“We use our sense of smell to identify the threat of a fire or to enjoy the fragrance of flowers on a spring day. But just like vision and hearing, this sense weakens as we age,” said study co-author Dr. Nicholas Rowan. He is an associate professor of otolaryngology–head and neck surgery at Johns Hopkins Medicine, in Baltimore.
“We found that both impaired olfactory identification and sensitivity functions are associated with frailty, which is interesting because it shows that it’s not just your aging brain at work here, but it may also be something peripheral, like something at the level of your nose that is able to predict our impending frailty and death,” Rowan added in a Hopkins news release.
For the study, the researchers analyzed data from 1,160 older adults enrolled in the National Social Life, Health and Aging Project between 2015 and 2016.
Participants, average age 76, were exposed to five scents to measure olfactory identification and six scents to measure sensitivity levels.
Olfactory sensitivity is the ability to detect an odor’s presence. Olfactory identification is the ability to detect and name an odor. The latter relies on higher-order brain functioning to interpret and classify the odor.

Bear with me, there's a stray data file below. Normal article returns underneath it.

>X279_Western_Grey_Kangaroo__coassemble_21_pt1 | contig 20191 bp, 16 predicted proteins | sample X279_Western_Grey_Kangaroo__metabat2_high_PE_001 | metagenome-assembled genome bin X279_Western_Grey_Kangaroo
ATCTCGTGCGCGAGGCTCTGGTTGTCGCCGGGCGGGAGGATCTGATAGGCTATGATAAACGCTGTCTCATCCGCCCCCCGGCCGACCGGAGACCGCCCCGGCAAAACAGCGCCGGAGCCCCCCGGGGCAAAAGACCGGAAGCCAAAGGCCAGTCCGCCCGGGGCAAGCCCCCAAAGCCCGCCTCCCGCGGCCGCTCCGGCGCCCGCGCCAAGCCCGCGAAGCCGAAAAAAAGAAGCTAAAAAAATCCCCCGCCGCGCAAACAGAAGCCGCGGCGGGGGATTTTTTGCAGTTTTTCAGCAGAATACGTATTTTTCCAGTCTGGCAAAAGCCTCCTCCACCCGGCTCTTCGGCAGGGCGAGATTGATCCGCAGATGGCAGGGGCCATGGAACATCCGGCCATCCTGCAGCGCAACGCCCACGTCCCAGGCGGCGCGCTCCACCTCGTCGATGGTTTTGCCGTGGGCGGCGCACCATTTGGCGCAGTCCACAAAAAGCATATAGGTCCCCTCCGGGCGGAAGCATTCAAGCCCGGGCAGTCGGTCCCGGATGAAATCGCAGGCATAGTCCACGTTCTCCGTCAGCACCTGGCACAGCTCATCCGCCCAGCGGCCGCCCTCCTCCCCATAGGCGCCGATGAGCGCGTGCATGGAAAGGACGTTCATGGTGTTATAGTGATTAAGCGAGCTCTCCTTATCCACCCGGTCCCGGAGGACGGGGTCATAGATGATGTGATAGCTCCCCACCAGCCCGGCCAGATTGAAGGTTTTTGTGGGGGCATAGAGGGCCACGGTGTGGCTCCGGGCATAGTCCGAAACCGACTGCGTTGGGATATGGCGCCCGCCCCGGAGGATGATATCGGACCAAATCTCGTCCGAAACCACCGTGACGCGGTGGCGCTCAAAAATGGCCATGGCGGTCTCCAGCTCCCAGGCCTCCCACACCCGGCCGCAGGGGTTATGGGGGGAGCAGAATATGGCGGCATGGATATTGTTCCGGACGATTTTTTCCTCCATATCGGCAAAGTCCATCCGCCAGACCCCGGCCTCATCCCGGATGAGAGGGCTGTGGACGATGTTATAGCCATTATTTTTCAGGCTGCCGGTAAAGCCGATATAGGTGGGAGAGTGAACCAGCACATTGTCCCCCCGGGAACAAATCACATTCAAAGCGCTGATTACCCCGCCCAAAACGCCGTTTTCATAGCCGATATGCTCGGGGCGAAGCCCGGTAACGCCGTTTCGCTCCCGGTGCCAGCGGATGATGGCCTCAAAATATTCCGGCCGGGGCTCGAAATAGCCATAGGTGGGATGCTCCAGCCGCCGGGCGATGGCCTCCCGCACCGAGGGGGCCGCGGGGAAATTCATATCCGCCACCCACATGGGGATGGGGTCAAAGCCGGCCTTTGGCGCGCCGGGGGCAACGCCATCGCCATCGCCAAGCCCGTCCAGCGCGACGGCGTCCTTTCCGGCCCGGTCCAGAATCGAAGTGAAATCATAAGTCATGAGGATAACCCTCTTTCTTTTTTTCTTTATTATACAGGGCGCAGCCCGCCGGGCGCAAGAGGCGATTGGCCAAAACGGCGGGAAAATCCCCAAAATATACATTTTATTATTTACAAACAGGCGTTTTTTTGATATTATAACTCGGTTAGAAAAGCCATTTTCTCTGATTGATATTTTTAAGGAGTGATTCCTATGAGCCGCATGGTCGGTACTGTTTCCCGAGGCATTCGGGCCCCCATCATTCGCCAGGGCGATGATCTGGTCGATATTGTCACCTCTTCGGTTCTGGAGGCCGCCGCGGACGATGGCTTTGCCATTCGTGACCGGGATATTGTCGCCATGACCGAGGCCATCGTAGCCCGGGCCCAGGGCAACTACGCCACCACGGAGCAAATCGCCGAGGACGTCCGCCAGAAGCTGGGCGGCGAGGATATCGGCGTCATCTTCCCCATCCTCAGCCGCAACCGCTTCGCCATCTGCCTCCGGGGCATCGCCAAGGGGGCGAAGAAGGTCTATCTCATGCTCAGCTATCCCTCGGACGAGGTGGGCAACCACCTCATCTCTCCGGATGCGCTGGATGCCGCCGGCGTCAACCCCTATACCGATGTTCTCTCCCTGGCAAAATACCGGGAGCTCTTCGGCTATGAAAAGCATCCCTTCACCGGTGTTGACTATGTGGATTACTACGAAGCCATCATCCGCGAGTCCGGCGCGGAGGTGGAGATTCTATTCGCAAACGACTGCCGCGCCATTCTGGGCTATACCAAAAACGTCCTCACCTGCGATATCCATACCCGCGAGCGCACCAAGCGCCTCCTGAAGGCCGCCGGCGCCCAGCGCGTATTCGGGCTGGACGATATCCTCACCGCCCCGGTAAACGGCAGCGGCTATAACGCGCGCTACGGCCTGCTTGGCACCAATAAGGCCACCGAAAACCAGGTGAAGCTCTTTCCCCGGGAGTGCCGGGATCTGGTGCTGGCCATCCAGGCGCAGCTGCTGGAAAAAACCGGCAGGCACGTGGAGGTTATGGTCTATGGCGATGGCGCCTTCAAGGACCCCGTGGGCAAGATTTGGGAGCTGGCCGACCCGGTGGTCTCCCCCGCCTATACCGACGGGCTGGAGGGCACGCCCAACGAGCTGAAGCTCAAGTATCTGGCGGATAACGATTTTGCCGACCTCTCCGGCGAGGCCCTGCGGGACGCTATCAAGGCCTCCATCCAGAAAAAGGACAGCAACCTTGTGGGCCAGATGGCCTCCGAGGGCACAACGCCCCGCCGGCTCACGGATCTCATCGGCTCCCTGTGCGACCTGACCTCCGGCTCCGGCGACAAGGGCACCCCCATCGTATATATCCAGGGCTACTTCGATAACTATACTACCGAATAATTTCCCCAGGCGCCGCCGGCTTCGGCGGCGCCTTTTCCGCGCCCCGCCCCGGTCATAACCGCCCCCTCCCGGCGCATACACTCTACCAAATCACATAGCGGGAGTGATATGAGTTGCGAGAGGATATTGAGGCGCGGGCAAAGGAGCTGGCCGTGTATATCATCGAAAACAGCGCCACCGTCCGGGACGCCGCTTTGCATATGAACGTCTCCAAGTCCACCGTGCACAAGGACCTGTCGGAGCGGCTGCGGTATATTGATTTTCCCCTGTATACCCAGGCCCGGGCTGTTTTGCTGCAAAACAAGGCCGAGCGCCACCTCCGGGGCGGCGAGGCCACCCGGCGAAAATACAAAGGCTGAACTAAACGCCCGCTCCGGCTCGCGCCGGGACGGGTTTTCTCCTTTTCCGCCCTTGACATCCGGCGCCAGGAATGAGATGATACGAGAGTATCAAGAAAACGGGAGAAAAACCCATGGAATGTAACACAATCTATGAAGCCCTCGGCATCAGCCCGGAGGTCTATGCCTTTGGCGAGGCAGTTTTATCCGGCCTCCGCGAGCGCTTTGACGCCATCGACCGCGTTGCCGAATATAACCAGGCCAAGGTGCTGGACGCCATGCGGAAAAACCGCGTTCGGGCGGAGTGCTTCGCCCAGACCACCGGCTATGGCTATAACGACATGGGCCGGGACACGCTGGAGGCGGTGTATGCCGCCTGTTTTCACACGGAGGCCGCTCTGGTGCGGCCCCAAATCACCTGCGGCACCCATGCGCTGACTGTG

These results were then matched to the participant’s frailty score, based on five markers: weight loss; exhaustion; weakness; slow walking speed; and low physical activity.
The researchers found that for every one-point increase in both olfactory identification and sensitivity scores, there was a significant and meaningful reduction in frailty status. The study can’t prove cause and effect, but the implication is that improvements in smell were associated with improved health status and resilience, the study authors noted.
The worse a person’s sense of smell, the frailer that person was, according to the study results. This suggests that smell loss can be measurable and a potential risk factor for frailty in older adults.
The relationship of this loss of smell with unhealthy aging over time is unclear, but common consequences of smell loss include a loss of appetite, difficulty monitoring personal hygiene, depression and an inability to detect toxic fumes, Rowan said. This may be associated with weight loss, malnutrition, weakness, inadequate personal care, and potential injuries caused by gas leaks or fires.
Smell tests could help alert doctors that additional tests of mental functioning and other conditions are needed. Rowan said smell tests take only minutes and could be a valuable tool, given that the number of older adults in the United States is expected to double in the next three decades.
The findings were published Jan. 10 in the Journals of Gerontology.
The U.S. National Institute on Deafness and Other Communication Disorders has more on smell disorders.
SOURCE: Johns Hopkins Medicine, news release, Jan. 10, 2023
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